As with Tiwai, many of these assembly workers had dedicated a large proportion of their working life to an industry whose labour demands were quite different to those of New Zealand’s broader labour market. However, despite this disjoint, additional support from the government to help with their transition into other employment was not forthcoming.  The government gave a mere $400,000 of funding for communities affected by car assembly job losses on top of normal social support and employment assistance.

I find this lack of additional support somewhat callous.

Car assembly workers had acquired a specific skillset on the understanding that society wanted to support the industry, as a result, the government’s decision to remove car industry tariffs essentially boiled down to changing an implicit social contract.

The government should have recognised its role in the problem and gone out of its way to assist these workers’ reintegration into the labour market. It was a change in government policies that undermined the value of the human capital these workers had developed – which suggests that as a matter of fairness, these workers should be compensated for that loss.

A similar changing of social contract is occurring at present in the case of the smelter.

If Meridian and the government continue to stonewall Rio Tinto’s attempts to get larger implicit power subsidies, then the government is effectively saying it no longer deems it important for society to support the smelter’s continuing operations.

To mitigate the consequences of this decision, the government’s focus should turn to the future welfare of the smelter’s 800 odd workers, who will face less lucrative employment prospects in the broader labour market.

After all, it was only because of government intervention that Tiwai’s employees acquired skills in the aluminium industry in the first place and it is now the government that is helping pull the rug out from under these people.

The least the government can do is recognise its role in the problem and ensure careful support is given to ease the transition of these people into other employment.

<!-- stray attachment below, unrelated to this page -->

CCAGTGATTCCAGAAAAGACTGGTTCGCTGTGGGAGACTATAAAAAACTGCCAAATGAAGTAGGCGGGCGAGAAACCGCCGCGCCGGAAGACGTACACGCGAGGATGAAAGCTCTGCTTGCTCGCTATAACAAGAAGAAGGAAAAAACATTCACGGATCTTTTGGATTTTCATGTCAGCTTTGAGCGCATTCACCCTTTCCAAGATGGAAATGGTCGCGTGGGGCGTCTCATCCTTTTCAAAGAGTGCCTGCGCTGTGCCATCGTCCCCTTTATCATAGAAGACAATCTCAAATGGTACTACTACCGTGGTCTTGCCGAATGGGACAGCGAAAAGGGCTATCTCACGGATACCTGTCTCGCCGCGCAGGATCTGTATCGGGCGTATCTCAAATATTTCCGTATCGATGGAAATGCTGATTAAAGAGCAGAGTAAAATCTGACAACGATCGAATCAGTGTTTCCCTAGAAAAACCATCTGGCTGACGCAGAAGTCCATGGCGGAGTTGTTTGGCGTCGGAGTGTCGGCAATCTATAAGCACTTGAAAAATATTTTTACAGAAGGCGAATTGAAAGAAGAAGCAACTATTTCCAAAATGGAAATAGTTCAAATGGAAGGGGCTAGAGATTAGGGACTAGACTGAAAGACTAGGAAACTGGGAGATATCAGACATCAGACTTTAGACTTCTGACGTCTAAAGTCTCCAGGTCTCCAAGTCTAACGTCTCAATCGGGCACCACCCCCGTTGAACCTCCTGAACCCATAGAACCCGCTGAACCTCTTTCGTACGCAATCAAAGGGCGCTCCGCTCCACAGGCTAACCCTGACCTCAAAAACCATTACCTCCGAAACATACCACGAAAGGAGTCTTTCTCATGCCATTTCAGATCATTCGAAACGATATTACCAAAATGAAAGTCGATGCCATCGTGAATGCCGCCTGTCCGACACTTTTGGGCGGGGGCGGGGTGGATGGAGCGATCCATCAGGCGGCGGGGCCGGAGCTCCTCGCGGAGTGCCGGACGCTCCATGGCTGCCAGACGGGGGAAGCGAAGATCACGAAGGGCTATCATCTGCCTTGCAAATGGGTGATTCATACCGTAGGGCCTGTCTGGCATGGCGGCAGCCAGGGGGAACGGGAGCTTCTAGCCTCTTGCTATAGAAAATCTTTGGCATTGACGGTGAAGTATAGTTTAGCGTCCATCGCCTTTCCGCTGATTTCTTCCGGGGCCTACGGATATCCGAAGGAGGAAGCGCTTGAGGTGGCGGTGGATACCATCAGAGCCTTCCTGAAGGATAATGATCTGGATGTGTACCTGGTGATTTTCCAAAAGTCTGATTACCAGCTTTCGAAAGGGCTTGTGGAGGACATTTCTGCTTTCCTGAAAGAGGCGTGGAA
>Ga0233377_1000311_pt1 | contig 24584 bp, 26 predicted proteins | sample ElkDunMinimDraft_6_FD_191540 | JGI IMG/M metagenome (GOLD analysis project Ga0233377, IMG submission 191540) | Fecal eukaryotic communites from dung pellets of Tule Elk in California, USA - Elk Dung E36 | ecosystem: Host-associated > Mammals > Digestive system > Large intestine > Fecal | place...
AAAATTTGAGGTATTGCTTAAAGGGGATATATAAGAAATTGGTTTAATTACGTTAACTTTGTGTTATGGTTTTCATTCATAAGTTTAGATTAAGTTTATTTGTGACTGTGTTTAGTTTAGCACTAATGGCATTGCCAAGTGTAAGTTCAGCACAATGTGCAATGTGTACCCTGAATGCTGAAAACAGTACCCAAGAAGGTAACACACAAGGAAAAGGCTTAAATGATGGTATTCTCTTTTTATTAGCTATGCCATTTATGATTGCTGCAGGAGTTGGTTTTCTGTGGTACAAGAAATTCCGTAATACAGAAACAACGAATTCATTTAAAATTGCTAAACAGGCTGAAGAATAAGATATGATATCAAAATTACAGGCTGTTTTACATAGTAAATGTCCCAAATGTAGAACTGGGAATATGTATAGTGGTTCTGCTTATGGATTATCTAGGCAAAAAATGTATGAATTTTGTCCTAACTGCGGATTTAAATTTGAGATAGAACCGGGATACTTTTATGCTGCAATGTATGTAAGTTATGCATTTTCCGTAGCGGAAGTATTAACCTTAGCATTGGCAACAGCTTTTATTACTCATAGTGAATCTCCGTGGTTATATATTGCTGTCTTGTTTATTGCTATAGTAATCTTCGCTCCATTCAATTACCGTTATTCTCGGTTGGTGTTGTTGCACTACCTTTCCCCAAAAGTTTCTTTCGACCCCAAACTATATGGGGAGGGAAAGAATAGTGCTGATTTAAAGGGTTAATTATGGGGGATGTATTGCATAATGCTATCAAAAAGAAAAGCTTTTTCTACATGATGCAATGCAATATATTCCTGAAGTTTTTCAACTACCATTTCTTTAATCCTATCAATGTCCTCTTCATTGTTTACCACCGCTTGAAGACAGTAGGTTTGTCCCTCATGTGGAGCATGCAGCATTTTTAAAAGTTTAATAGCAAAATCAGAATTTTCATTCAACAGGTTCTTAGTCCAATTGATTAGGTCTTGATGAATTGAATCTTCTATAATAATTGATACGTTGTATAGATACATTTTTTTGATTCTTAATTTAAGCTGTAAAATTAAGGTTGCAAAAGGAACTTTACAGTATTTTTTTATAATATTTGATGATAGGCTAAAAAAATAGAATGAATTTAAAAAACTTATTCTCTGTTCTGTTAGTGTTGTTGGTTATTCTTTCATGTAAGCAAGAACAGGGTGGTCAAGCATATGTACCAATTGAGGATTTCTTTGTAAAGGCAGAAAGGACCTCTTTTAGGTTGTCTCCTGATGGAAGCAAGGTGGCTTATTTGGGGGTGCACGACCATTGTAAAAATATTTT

Benje Patterson is an economist at Infometrics. You can contact him here »

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I was speaking to a friend two days ago that works on the potlines. He says he goes to work every day expecting to be told he doesn't have a job. I suspect the falling dollar may save the smelther yet but I guess we will see about that. The interesting psyche in Invercargill is that if you get a job at the smelter you are made, so it does pull skilled tradespeople from the market to the higher and easier money. The closure of the smelther would have wide reaching effects, particularly on the inflated housing market, as those 800 staff would all fall into the top 5% of salary earners in the city.

"....800 staff would all fall into the top 5% of salary earners in the city"
I hate to say it but is that part of the problem?

Perhaps. The place runs 24/7 so a good portion of the salaries is a top up for the shift work. They want to attract skilled workers so have to pay a premium to get them there, then the shift allowance on top of that. Could it be that initially salaries were not so high but given the wealth effect of the smelter it has become a death spiral?

The case for Tiwai closing is not compelling in my view; or at least we don't know enough for it to be compelling.
The author says it produces "only" 2% of NZ's exports. That 2% seems a lot to me, and would not easily be replaced. Would demand really go to industries that are more competitive, or would we just blow it? How economic would the plant be if the NZD was valued at say a level that meant our current account was in balance- say a depreciation of 10-20% from where we are now? If the answer is that it would be quite profitable, then it should stay open; while finding alternative industries at a higher rate will be unlikely. 
Rio may well not be the ideal owners. We read yesterday that the Chinese are now genuinely trying to battle their own pollution. So from their point of view, keeping coal fired plants feeding aluminium smelters in China, while closing or wasting hydro here, doesn't seem optimal. Thay also are more likely to play a long game. The Japanese similarly may be long term interested players.